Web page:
Nobody you work with has climbed Mt. Everest. It is highly unlikely that anyone you work with has even climbed a medium sized mountain. Nevertheless, people will love when you refer to “the trek,” “base-camp,” and “the summit,” to describe different stages of a sales cycle or business growth. Be wary of others that try to one-up you and say “let’s get a view from 30,000 feet.” Remind them confidently that at that altitude you would either be in a plane (and presumably sleeping) or outside (and nearing death as a result of high altitude cerebral edema). Stick to mountaineering themes and reject false metaphors. Mountain climbing is a great metaphor because many people can relate to climbing, even if the distance covered or altitudes are short. People enjoy stories and more often than not find stories memorable. Think about your favorite TED talk or lecture from college. Do you remember the details? Most likely you do not. But do you remember the “point of the story?” Likely you. You are wired to remember broad narratives.
If you forget rules #1, #2, and #3, write things down. Make lists. Like this.
A sharp memory is key to success. At school you learn to memorize facts and figures, but not necessarily processes. If you can’t remember the first three rules, memorization is an area for acute improvement. Make lists: nobody finds a forgetful colleague a smart one. Take a piece of paper in your home office and write things down that you need to do, want to do, and will make time to do. Lists that are rooted in broader narratives are particularly powerful. Steve Jobs is famous for making all of his lists in groups of three. If you watch any of his product rollout videos (the iPhone, iPad, etc) he talks about how each product can do essentially three things. Three is not just a number he is pulling out of nowhere, randomly. We are wired to remember stories and short, concrete lists. If you want people to remember what you are saying, making it easy for them to follow your logic.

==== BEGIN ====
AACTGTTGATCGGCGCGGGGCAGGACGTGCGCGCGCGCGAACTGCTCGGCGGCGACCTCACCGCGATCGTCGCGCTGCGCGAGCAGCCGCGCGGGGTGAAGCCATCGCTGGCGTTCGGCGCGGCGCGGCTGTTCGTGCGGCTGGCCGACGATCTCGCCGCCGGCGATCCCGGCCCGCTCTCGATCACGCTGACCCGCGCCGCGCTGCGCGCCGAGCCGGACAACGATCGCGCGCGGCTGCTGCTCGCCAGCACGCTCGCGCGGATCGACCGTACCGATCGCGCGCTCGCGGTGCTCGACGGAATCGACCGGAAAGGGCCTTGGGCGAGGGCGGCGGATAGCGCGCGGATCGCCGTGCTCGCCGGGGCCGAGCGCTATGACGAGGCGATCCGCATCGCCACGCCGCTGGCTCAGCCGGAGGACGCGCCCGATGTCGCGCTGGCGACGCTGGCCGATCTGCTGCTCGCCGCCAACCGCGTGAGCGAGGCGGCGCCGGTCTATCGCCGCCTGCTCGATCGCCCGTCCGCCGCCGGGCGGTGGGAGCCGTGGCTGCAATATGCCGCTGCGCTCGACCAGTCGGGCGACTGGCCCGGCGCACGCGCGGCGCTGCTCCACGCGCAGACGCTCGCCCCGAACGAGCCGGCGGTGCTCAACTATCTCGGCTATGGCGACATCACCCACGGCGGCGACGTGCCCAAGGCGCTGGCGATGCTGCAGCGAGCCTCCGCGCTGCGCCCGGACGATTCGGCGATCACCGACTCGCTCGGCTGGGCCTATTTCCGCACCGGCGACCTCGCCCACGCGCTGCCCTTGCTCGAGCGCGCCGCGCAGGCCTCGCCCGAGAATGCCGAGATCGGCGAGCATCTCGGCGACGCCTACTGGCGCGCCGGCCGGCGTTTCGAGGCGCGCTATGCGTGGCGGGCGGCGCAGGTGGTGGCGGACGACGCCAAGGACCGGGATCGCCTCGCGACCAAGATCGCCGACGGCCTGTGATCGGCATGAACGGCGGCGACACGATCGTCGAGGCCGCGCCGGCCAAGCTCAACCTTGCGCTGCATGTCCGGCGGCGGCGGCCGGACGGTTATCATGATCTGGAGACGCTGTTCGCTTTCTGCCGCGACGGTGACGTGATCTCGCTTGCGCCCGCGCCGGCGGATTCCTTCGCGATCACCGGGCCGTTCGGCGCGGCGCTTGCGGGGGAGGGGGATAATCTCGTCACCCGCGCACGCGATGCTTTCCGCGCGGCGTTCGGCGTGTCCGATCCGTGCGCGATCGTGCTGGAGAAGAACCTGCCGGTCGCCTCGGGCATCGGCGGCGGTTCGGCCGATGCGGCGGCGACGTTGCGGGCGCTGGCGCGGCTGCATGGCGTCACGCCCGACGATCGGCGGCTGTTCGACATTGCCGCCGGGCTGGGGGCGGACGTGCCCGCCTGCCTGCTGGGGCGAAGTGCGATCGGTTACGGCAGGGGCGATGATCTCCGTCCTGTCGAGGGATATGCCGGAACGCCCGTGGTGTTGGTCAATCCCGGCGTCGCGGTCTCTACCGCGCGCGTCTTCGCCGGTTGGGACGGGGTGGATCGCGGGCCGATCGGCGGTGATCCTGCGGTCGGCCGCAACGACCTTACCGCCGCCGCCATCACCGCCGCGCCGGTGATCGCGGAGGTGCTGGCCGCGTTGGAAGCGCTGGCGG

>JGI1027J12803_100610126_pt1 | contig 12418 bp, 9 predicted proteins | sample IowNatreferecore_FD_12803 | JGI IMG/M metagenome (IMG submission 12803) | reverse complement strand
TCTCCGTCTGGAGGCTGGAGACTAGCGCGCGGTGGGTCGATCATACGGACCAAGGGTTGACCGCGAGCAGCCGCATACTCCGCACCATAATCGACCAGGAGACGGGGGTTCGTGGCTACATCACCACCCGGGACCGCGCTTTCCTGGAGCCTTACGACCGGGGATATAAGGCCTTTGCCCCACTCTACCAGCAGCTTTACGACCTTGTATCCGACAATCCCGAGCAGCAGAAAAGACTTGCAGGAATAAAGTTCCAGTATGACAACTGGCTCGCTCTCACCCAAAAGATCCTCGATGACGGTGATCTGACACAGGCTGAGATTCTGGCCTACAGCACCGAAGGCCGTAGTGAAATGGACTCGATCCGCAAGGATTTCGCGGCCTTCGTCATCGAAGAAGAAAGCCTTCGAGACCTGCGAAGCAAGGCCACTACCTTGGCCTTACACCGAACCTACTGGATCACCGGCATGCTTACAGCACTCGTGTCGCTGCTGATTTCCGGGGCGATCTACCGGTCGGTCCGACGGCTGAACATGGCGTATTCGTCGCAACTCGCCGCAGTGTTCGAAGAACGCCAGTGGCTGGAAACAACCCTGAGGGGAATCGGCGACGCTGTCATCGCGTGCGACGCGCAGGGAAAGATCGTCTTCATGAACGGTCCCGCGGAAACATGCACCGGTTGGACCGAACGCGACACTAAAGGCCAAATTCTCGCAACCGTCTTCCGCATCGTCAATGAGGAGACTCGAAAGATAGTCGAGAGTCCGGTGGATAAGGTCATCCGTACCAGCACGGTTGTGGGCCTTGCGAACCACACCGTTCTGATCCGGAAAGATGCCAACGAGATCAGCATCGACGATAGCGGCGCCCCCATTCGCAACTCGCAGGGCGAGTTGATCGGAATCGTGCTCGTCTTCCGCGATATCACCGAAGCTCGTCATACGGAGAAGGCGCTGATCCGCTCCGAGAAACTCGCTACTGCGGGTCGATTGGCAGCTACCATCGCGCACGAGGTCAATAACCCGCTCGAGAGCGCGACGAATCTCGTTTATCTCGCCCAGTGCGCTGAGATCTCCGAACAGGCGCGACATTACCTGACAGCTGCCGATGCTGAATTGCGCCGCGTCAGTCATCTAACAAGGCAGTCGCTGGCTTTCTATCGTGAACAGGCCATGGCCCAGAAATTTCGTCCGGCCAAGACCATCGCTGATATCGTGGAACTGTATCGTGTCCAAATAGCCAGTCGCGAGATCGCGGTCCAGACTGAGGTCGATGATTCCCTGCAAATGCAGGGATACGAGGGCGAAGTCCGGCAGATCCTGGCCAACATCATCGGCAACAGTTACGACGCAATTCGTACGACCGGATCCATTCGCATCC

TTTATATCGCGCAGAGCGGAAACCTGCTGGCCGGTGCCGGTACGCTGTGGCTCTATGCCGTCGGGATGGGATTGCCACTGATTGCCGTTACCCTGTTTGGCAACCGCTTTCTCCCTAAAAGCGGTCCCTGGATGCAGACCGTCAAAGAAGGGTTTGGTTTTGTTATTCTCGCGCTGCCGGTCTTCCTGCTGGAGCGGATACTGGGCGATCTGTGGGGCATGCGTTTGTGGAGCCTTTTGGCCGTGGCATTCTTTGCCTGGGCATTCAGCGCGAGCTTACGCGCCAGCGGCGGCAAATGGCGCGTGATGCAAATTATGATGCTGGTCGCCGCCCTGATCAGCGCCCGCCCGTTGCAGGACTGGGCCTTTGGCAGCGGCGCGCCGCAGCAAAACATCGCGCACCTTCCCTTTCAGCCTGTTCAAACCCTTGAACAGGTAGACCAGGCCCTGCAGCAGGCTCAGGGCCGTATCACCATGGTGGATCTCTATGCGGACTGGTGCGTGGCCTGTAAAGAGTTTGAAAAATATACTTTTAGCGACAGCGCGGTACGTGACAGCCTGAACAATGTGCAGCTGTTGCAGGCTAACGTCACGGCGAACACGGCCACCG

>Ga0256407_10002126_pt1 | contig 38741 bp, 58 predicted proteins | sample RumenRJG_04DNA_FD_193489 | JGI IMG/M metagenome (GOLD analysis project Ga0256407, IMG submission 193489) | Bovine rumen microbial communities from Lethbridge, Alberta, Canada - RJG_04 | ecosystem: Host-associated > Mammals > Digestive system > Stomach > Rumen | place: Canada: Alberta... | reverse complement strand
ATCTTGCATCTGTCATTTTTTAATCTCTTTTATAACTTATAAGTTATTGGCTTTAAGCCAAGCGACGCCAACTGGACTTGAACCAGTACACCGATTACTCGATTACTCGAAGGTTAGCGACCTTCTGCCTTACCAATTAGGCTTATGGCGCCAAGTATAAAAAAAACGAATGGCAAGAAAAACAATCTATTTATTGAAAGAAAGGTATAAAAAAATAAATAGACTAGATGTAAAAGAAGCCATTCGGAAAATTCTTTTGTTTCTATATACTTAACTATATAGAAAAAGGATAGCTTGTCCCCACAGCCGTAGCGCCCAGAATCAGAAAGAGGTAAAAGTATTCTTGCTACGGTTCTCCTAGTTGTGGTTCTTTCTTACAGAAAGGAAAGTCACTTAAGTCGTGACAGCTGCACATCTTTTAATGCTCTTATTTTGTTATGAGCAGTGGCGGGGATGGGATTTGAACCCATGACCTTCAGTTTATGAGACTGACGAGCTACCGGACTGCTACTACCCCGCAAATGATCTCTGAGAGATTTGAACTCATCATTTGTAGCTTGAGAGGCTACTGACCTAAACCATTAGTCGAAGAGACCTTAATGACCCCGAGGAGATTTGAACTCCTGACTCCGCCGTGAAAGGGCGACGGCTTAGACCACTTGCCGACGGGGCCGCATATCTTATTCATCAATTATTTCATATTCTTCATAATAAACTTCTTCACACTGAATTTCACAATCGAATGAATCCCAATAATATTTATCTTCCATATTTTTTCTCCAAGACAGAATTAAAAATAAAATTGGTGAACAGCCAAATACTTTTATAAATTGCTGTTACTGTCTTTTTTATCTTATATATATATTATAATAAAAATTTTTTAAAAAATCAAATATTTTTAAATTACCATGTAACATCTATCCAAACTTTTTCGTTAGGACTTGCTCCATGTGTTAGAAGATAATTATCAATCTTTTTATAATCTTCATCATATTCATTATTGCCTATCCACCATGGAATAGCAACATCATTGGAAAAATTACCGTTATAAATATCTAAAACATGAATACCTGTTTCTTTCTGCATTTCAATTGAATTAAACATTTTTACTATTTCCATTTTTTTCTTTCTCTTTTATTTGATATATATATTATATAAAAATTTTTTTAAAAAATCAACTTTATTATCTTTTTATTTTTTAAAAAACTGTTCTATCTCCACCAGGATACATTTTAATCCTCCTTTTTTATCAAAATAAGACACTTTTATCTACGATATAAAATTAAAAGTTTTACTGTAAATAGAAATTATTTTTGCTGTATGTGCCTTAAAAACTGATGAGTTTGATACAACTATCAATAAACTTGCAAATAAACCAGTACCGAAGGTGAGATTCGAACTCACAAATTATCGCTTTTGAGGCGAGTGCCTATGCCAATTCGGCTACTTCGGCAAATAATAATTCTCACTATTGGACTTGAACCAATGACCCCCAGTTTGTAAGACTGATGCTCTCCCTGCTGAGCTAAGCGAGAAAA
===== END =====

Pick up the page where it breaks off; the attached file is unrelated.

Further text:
Learn how to say hello, goodbye, and thank you in at least 10 languages.
Make clients, colleagues, and partners feel welcome by greeting them in their native tongue while simultaneously impressing your boss and colleagues. If you are working from home and taking calls with clients, peers, colleagues, and staff in different offices/countries this is a nice way of extending a warm greeting.
Make sure that your silly trinkets and very personal belongings are not viewable by others during remote work.
This should be common sense but is often overlooked, and an amateurish mistake. I work with other remote workers that have created well decorated home offices. Many of these office spaces are fun to look at. Sometimes people get sloppy and forget that their personal belongings are exposed via video calls. Do your peers a favor and keep these items hidden please!
When taking video conference meetings place one hand under your chin.
This posture shows strength, reflection, power, and curiosity. Your colleagues will respect this stance. You are in great company as many strong leaders (including President Lincoln) place one hand under their chins when reflecting.
Ask open-ended questions?
This is particularly important during meetings. The following questions can be asked during any meeting, on any topic, at any time: Can you explain the why behind this behavior? How does this scale? What are our action items? When can we expect additional progress? Rules #1, #2, and #3 can come into play here as well. Infusing Greek/Latin, physics, or mountain climbing metaphors can spruce up questions.
Follow advice, but only some of the time.
Be prudent and thoughtful about what advice to follow. Not all guidance is great. Iterate quickly and build things people need and want. That is certainly advice I try to follow.